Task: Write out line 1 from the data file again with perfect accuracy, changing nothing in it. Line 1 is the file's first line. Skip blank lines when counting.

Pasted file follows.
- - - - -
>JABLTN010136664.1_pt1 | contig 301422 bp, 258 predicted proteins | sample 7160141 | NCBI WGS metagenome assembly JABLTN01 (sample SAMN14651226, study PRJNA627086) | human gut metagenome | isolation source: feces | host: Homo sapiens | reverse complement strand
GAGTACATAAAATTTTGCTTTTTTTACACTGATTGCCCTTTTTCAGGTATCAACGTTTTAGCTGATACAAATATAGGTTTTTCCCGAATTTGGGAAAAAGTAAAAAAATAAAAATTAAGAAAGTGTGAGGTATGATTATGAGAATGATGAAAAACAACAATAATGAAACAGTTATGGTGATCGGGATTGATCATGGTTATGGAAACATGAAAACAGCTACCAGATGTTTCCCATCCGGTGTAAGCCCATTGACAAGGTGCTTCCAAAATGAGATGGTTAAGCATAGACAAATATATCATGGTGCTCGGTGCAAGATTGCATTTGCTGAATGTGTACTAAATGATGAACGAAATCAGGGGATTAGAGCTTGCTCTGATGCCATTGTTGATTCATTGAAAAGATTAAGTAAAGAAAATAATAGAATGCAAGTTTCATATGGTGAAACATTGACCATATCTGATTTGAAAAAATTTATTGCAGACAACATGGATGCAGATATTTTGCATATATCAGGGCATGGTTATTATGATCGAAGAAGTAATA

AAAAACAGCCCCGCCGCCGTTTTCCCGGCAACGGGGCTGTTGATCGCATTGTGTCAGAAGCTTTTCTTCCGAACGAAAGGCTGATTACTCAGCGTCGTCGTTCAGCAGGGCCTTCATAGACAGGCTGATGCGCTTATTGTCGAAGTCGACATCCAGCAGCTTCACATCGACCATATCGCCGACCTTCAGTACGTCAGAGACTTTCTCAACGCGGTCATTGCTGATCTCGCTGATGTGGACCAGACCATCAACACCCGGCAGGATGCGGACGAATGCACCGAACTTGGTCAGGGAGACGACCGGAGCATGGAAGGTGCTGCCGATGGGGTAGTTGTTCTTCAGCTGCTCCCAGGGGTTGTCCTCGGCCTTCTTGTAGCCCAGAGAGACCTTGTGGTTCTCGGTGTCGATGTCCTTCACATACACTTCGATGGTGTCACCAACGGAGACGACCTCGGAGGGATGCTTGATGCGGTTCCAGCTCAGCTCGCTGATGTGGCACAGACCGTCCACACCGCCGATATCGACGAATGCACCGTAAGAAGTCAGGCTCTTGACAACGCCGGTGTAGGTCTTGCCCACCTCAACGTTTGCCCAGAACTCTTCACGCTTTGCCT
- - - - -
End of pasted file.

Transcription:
>JABLTN010136664.1_pt1 | contig 301422 bp, 258 predicted proteins | sample 7160141 | NCBI WGS metagenome assembly JABLTN01 (sample SAMN14651226, study PRJNA627086) | human gut metagenome | isolation source: feces | host: Homo sapiens | reverse complement strand